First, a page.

Have you ever wondered why does the cost function under gradient descent really looks like the way it does? If yes, today we will be building this up the right way. This is going to be a little longer, but totally worth it. So grab your coffee.

A little Kickstarter:

You have a model to build, which you are hoping to improve iteratively(in the true sense of the word). Let’s take the simplest problem of classifying 2 points as Red and Blue.

So, the task at hand: **Classify the Red point as Red and the Blue point as Blue.**

To ‘improve’ model, you need to compare one model with another; so in effect, you select the ‘better’ one. How do you do that? A good model is one that does what we want with greater confidence. In our case, Classifying Red point as the red and Blue point as Blue.

To get confidence: We make the model predict output classes(Red and Blue) in probability.

For example: P(Red)=0.4 meaning that I have 40% confidence that the given point is Red. It also means for the same point that P(Blue)=0.6 given there are only 2 classes.

So far so good? Cool.

Now, for all points classified by my model, I need a number which has following property:

**If this is greater, we have correctly classified the points and if this is smaller, we have some mislabelled classifications.**

Then we **maximize** this number to get the best model.

All we have now is the probabilities of each points belonging to its actual class. Let’s take the product of these as the events are independent.

Say, we got for RED point: P(R)=0.6 and for Blue point: P(B)=0.7

The number we have is product of P(R) for red points and P(B) for blue points. i.e P(R) *P(B) = 0.6 x 0.7 = 0.42

Note that if it had a lower confidence of predicting the correct class, the number would go down. e.g if P(R) for red point was 0.3 instead of 0.6, the resultant would be 0.3 x 0.7 = 0.21 which is less than what we had before. So we do have the above property satisfied.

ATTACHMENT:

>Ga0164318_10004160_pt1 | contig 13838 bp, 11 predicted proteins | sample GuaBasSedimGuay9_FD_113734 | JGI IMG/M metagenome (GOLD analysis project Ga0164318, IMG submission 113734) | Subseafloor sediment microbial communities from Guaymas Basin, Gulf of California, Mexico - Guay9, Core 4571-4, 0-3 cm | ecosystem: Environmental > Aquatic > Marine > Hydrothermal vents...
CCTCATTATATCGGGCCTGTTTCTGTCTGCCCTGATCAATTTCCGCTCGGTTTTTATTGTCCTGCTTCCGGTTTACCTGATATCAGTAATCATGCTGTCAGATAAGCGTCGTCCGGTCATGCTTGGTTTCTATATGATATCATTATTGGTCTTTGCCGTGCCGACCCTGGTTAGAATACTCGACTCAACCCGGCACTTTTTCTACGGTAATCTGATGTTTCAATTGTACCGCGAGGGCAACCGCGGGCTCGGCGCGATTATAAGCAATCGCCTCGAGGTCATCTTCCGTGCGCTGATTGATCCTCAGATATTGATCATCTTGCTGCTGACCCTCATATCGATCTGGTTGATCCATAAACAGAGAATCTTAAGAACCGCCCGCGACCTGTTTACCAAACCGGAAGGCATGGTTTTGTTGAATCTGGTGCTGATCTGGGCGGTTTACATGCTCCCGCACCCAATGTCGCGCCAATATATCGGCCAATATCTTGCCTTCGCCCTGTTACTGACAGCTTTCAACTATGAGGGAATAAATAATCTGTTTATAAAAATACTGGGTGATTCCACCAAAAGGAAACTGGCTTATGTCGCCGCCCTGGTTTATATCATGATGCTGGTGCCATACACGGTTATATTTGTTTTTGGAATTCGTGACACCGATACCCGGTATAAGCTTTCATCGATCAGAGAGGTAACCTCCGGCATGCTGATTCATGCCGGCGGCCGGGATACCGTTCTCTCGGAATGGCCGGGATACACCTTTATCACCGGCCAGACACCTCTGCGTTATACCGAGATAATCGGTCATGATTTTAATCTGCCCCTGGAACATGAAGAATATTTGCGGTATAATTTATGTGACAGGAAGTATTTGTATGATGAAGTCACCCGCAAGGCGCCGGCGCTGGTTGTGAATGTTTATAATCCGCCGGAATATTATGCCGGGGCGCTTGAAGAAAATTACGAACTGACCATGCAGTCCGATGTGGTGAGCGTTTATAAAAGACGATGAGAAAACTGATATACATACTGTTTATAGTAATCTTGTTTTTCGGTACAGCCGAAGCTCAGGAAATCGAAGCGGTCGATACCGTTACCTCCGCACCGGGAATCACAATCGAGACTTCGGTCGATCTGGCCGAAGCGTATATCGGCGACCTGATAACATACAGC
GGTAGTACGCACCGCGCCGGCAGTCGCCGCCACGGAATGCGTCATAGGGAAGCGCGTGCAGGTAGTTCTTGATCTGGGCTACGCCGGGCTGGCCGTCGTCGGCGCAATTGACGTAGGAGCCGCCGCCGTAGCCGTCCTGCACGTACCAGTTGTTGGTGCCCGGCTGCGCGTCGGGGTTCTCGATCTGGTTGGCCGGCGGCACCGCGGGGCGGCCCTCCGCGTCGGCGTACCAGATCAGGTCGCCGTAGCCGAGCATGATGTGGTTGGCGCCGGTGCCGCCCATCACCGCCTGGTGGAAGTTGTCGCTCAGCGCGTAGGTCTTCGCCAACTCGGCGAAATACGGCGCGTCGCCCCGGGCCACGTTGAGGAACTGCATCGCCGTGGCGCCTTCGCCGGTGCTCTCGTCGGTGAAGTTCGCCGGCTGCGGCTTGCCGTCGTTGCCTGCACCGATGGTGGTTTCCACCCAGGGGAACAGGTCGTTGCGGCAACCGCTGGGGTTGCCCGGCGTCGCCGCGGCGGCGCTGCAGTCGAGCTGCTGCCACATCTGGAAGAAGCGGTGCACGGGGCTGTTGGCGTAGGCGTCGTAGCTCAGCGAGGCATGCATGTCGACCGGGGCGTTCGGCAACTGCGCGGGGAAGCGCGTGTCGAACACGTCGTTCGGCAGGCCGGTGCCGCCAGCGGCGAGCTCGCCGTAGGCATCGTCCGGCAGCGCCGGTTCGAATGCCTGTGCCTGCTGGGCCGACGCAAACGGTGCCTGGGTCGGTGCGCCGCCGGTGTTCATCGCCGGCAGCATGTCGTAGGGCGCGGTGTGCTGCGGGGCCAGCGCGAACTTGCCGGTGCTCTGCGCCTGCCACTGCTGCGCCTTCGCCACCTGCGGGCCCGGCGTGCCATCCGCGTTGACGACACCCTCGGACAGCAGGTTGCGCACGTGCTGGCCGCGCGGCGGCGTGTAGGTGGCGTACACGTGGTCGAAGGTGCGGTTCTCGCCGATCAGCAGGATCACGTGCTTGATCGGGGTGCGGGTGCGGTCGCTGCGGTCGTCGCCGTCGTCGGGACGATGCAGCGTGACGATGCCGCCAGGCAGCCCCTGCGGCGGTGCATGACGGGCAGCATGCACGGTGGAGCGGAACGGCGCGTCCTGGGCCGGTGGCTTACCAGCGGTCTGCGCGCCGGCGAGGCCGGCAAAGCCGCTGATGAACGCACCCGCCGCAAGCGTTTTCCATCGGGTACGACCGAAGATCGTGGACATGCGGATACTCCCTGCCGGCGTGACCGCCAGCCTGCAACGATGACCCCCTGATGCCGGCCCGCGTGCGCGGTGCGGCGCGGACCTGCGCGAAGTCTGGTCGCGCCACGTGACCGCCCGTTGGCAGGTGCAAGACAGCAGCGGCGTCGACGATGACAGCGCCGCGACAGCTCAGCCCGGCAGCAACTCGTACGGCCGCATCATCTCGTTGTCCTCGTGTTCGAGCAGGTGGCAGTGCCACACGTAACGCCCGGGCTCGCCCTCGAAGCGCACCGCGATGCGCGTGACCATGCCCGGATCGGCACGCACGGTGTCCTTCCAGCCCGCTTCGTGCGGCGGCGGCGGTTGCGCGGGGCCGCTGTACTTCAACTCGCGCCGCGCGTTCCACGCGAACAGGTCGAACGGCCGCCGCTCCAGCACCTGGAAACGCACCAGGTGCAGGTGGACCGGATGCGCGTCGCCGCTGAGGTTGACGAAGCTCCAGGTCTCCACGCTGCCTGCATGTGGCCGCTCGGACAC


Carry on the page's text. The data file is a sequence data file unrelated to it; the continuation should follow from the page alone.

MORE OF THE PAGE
Just a little more, hang in there.

This could very well be our ‘model comparator’, but notice something, as we are taking products, and we have small numbers(in the range 0–1), the results are getting smaller. We would want to **avoid products also because a slight change in one could have a significant impact.**

So we have Product is BAD. But sure, SUM could work. Let’s see. We want to convert PRODUCT →SUM? **Log** to the rescue, as

log(a * b) = log(a)+log(b)

So our model comparator becomes :

Output = ln(P(R)) + ln(P(B))

Well, we do have another problem here. Log of a number less than 1 is negative. We do need a positive number, so we add minus sign. Also, instead of maximizing it, we’ll have to minimize it, given we added a negative sign. Updating we have:

Loss = — ln(P(R)) — ln(P(B))

The ‘Output’ here is the information you have extracted.

The function looks like — ln(P(y)) for the event occurred.

If we have 2 classes the function looks like :

Loss = — {y * ln(p(y))} — {(1-y) * ln(p(1-y))}

To take the information when a particular event actually occurs, we have a representative term ‘y’ or ‘(1-y)’ to represent the occurrence of that event(There is no information gained when that event did not occur.)

Congratulations, you have built your own Loss function which appeared out of nowhere first. This is formally called the **Cross Entropy Loss Function. **Fancy, right?

Now, the above function is true for 2 output classes, i.e. Binary Classification.

For more output classes, let’s guess? Changes:

The values will not be **y** and **(1-y)** instead y`, y“ …. y“` up to the number of output classes, with a product of log of probability of that event happening.

Representing the ‘+’ for all elements with a summation would give you the formal definition of Cross Entropy Loss function which you can just search over. Il leave the rest to you.

That’s it for today, folks. Happy Machine Learning!

P.S.: As always, feedback welcome!

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